- PhD, University of Michigan, 2015
- MA, University of Michigan, 2011
- BA, Duke University, 2009
I am an historian of modern Sub-Saharan Africa with research interests in South Sudan, Christianity, Race, and Imperialism. My work moves beyond the “Arab v. Black and Christianity v. Islam” narrative of Sudanese history by exploring the ways in which religious thought became an arena to define and approach race. My manuscript examines the ways in which Biblical themes and idioms were adopted to enhance arguments for Southern Sudanese self-determination and sovereignty. It considers how a wide range of actors in organizations like the Catholic Church, Anyanya guerrilla army, and Sudan People’s Liberation Movement (SPLM/A) used theology to interpret their circumstances, script action, and define a future that often conflated spiritual liberation with political reformation and revolution. I suggest that the recent explosion of ethnic factionalism in South Sudan reflects historical efforts to define and reinforce ethnicities as distinct social groups and the emergence of ‘Southern Sudanese’ as a racial and national category. In turn, my study points to the strengths and limitations of deploying racial and religious thought as instruments for nation-making.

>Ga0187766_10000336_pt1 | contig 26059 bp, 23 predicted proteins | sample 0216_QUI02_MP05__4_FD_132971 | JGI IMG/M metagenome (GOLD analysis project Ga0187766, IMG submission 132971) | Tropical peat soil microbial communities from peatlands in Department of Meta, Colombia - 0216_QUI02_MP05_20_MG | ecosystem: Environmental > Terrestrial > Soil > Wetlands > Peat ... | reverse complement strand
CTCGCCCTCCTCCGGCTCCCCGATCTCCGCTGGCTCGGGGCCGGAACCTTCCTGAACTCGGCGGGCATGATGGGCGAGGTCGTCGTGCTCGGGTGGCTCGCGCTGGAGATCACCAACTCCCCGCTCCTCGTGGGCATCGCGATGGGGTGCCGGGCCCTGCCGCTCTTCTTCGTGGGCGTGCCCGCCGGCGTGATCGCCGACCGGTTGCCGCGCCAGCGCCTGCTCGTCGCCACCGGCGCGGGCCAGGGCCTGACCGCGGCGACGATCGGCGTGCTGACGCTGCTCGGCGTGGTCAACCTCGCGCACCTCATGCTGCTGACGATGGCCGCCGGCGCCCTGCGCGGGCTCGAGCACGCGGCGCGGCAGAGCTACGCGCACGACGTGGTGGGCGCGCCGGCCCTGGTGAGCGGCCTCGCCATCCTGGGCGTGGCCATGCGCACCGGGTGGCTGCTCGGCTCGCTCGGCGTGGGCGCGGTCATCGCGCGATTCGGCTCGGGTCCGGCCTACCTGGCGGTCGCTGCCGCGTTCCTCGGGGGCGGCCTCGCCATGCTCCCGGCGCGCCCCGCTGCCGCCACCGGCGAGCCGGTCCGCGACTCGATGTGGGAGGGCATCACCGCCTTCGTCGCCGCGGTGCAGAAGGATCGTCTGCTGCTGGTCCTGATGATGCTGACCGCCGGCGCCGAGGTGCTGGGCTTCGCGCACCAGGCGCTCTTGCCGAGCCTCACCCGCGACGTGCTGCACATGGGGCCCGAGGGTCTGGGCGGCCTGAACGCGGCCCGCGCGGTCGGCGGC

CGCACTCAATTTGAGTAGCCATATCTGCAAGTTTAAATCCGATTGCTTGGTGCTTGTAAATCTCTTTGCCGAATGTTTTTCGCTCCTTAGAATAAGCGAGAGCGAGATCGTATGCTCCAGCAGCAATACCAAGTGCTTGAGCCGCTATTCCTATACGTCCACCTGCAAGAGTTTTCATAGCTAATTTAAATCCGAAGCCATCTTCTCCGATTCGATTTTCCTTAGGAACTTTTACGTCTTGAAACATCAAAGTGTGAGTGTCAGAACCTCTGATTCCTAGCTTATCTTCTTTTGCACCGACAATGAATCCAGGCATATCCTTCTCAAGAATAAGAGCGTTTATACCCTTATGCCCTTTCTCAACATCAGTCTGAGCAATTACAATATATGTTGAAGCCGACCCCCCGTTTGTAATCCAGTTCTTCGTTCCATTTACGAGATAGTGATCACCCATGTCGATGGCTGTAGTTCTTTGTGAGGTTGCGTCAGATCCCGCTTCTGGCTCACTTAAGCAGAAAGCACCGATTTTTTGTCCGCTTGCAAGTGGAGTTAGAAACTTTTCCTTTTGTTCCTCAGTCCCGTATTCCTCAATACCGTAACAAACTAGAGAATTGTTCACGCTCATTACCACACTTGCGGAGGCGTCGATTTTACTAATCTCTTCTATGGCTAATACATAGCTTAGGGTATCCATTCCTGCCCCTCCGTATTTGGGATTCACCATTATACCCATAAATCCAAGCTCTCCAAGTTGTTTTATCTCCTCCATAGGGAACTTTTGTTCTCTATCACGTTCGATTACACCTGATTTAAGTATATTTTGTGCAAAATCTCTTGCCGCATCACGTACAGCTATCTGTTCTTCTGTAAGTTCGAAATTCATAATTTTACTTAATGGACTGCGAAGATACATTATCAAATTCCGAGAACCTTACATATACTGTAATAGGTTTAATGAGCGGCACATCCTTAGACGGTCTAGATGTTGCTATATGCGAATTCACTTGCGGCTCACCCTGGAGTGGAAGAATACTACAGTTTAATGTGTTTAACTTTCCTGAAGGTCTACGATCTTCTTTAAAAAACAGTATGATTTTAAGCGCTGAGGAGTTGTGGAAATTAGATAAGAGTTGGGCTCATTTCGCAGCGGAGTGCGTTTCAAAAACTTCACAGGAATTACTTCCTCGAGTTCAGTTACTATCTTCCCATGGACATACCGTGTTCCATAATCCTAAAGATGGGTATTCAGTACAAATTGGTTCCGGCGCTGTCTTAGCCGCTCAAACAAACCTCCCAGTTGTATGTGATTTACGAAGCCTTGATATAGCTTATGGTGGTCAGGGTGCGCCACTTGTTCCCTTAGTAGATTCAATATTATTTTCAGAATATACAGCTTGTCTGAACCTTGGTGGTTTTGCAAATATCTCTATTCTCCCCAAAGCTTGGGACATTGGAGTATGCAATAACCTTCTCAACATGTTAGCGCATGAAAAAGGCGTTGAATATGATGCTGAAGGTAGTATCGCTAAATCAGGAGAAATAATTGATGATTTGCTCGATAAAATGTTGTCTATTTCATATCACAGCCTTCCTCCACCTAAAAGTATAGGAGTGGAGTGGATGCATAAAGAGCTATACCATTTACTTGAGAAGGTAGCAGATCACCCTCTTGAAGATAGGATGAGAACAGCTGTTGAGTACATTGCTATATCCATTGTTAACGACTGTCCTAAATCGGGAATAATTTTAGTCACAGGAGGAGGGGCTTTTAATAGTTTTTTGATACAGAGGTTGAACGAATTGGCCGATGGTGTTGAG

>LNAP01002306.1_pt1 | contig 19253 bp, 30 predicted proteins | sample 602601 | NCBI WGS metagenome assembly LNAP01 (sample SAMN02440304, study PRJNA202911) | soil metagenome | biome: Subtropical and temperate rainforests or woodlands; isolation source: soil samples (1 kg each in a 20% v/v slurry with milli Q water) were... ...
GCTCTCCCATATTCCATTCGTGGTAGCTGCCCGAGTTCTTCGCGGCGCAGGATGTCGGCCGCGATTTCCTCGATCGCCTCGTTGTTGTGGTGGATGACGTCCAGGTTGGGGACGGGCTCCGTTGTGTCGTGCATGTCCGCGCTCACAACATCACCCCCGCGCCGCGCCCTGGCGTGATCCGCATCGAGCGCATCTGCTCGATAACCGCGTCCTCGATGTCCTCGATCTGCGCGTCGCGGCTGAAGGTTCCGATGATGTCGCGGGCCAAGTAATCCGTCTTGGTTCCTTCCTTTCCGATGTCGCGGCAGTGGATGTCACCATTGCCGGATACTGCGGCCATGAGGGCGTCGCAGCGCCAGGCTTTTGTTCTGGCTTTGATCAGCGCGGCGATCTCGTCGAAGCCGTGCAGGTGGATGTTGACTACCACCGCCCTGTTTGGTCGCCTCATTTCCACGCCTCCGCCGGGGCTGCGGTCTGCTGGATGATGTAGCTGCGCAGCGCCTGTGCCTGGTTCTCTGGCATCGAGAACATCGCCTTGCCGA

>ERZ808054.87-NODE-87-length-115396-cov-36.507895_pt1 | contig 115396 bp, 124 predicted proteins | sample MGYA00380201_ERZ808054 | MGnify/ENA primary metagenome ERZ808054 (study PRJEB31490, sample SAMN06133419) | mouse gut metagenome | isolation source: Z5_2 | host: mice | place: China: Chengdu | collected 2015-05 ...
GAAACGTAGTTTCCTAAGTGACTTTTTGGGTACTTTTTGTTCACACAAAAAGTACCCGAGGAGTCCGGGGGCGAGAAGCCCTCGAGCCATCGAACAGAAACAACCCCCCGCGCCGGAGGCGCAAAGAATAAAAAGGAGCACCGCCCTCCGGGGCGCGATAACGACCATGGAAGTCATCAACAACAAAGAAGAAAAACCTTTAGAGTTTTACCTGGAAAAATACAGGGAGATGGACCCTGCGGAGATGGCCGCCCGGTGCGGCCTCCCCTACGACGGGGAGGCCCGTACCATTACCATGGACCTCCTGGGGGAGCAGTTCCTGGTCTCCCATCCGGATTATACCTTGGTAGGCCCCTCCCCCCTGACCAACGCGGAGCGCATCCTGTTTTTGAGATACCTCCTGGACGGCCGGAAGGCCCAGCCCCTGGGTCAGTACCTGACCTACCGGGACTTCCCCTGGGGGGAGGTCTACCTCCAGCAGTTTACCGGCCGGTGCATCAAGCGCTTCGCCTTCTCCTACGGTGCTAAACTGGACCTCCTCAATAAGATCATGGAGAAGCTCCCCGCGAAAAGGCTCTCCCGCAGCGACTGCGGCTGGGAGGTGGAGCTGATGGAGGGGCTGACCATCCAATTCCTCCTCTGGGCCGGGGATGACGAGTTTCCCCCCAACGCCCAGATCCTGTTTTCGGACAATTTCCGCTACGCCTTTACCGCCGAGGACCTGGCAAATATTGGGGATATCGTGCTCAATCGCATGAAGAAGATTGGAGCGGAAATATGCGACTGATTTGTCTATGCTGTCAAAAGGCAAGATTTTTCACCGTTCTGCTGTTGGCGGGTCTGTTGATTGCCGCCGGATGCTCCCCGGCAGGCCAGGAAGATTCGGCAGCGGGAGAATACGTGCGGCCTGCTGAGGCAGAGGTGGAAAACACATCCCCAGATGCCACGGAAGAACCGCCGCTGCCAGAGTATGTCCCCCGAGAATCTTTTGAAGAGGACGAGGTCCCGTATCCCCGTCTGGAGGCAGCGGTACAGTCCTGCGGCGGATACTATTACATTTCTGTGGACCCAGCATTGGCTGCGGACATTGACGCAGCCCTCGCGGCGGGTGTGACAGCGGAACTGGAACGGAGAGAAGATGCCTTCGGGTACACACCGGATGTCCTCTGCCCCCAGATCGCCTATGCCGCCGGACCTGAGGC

"Army Chaplains in the Mahdist War" Sudan Studies Association Bulletin Vol. 34 (2016): 27-32.
“Khartoum Goliath: SPLM/SPLA Update and Martial Theology during the Second Sudanese Civil War” Journal of Africana Religions Vol. 4 No. 2 (2016): 129-153.
Awards and Services:
2015 Doris G. Quinn Fellowship, Doris G. Quinn Foundation
2014-2015 Mellon-Mays Undergraduate Fellows Dissertation Grant, Woodrow Wilson National Fellowship Foundation and Andrew W. Mellon Foundation
2013 Rackham Humanities Candidacy Fellowship, University of Michigan
2012 Multi-Country Fellowship, Council of American Overseas Research Centers